Loopring’s Team and What’s to Come
Serving as its head, Loopring founder Daniel Wang used to run a centralized exchange called Coin Port back in 2014. “At that time,” he told Coin Central in an interview, “[I was] trying to solve the problems of centralized exchanges, and then I realized that it’s not possible. Those problems are inherent to the centralized exchange model.” Thus, he began conceptualizing what would become Loopring. In the past, he’s also held a position as a Google Tech Lead and was a co-founder and VP of Yunrang Technology.
Loopring’s CMO, Jay Zhou, was formerly employed by Ernst and Young, helped found SJ Consulting, and used to work in PayPal’s Risk Operations unit.
Johnston Chen, the project’s COO, has worked as the chief information officer at 3NOD.
As for Loopring’s road map, 2018 is gearing up to be an active year for the protocol’s implementation and expansion. Among other milestones on the roadmap, the Loopring team has the following on their docket for 2018:
- ERC223 support and hybrid trading with these tokens and ERC20 tokens
- Release of mobile wallets for iOS and Android
- Implementing decentralized governance
- Implementing with additional blockchains (NEO and Qtum)
The last bullet point is an integral move for Loopring to become truly a cross-blockhain protocol. Integrating with NEO and Qtum will allow for cross-chain trading, but it will require two new tokens (LRN for NEO, LRQ for Qtum) to achieve this.
Obviously, Loopring is entering the field of centralized and decentralized exchanges, and on the surface, this makes Loopring look like it’s got some stout competition. But actually, Loopring wants to implement with these exchanges to provide them–and exchangers–with much needed liquidity.
In the realm of decentralized exchange platforms, there are a few cryptos shooting at the same target. 0x is one that comes to mind, but its difference lies in the fact that it allows anyone to run a node as a decentralized exchange. Like Loopring, orders are processed off-chain and all trades are settled on chain, but unlike Loopring, it doesn’t draw from multiple exchanges, as all liquidity comes from exchanges established on 0x’s platform.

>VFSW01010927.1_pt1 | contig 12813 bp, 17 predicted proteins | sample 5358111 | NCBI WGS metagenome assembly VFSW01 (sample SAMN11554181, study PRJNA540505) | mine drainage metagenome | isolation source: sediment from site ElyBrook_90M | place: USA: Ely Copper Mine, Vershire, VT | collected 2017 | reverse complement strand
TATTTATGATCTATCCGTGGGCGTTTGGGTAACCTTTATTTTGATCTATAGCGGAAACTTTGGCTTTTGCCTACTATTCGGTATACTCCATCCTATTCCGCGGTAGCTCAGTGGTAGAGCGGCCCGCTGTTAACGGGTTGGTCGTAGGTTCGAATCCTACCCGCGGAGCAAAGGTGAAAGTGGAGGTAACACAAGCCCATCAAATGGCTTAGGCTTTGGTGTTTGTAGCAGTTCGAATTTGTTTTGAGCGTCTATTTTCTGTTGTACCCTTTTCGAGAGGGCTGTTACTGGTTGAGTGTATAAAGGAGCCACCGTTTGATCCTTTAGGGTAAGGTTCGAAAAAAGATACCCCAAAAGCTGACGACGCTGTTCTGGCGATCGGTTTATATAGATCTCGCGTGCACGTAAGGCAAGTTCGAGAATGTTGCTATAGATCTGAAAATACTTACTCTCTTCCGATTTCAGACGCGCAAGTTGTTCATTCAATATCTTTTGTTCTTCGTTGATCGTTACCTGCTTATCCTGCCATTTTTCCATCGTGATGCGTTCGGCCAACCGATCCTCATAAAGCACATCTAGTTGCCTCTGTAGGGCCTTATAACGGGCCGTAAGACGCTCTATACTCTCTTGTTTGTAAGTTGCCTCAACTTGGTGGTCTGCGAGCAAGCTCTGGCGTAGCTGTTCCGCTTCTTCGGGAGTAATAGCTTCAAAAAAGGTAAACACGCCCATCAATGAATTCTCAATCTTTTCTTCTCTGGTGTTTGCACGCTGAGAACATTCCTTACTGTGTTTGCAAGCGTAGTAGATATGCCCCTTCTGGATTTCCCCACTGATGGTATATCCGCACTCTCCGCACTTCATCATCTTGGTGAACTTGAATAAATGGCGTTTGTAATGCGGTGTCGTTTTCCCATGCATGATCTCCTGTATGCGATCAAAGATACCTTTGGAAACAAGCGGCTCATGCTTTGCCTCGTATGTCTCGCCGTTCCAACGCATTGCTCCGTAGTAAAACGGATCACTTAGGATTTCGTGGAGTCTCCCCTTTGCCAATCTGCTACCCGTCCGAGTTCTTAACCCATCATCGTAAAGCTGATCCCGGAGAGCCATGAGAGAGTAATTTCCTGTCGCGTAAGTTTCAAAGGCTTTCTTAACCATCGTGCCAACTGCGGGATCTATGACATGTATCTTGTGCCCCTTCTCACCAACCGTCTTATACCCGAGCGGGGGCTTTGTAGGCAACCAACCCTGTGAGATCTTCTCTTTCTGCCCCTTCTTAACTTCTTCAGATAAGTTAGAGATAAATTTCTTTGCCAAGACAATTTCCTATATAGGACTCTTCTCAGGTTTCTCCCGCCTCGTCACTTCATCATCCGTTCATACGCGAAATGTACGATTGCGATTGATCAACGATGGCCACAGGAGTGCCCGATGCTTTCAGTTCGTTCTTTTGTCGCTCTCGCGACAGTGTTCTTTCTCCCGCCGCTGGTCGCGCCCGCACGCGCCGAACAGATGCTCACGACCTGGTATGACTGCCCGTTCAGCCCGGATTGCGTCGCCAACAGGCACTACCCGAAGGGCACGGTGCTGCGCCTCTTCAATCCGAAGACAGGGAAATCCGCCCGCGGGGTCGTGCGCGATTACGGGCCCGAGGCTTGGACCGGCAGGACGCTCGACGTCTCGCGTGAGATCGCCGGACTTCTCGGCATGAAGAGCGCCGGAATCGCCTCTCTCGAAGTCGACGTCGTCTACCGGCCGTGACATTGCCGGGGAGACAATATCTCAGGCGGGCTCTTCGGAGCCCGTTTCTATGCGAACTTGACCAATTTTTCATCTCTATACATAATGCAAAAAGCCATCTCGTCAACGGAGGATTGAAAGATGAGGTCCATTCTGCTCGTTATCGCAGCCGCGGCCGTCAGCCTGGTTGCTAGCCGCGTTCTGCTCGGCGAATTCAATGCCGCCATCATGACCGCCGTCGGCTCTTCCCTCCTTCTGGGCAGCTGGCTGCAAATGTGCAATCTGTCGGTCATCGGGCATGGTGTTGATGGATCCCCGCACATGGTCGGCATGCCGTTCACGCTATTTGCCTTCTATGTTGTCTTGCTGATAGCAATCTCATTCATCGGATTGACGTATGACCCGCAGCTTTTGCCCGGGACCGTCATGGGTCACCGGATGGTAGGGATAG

Other competitors include Bancor, Blocknet, and Kyber Network. Bancor and Kyber Network offer order matching and liquidity pools to ensure that trades are met across blockchain smart contracts, while Blocknet offers the same services solely through order matching. None of these, however, offer the ring orders that ring matching creates on Loopring’s protocol.
At the time of writing, everything is taking a kick in the pants’ seat, and Loopring is no exception.
Back on January 9th, it saw an all time high of $2.19, and right now, it’s ranked 52nd on Coin Market Cap.
Where to Buy, Where to Store
Loopring is listed on a handful of exchanges, but the majority of its volume comes through Binance, OKEx, and Gate.io. All three offer BTC and ETH trading pairs, while OKEx and Gate.io offer USDT pairs, as well.
Once you’ve bought yourself some LRC–if you want to, that is–you can either head over to loopring.io to use the official wallet and begin exchanging, or you can hold it in an ERC20 compatible wallet.
There are a couple of key takeaways from Loopring that distinguish it from decentralized exchanges and other decentralized exchange protocols. For starters, it’s not trying to beat out DEXs and centralized exchanges–it’s trying to connect to them. This has the potential to increase liquidity across all markets that implement Loopring, and it could potentially neutralized arbitrage thanks to lowest-price order matching.
In addition, ring orders separate Loopring from other decentralized exchange protocols. Ring-matching could increase liquidity even further, as it will mean that three or more orders can be paired with each other to execute numerous trades at once. The order sharing also offers advantages over traditional order matching models, allowing for more flexible trading.
Flexibility seems to be Loopring’s MO. It’s blockchain agnostic (so long as that blockchain accommodates smart contracts), can be used by decentralized and centralized exchanges, and can fulfill a single order through multiple avenues. Decentralized exchanges will likely become more popular moving forward as they improve their user experiences. If this proves to be the case, we hope this guide (and others like it) will keep you in the loop on these decentralized solutions as we ring in a new era of cryptocurrency trading.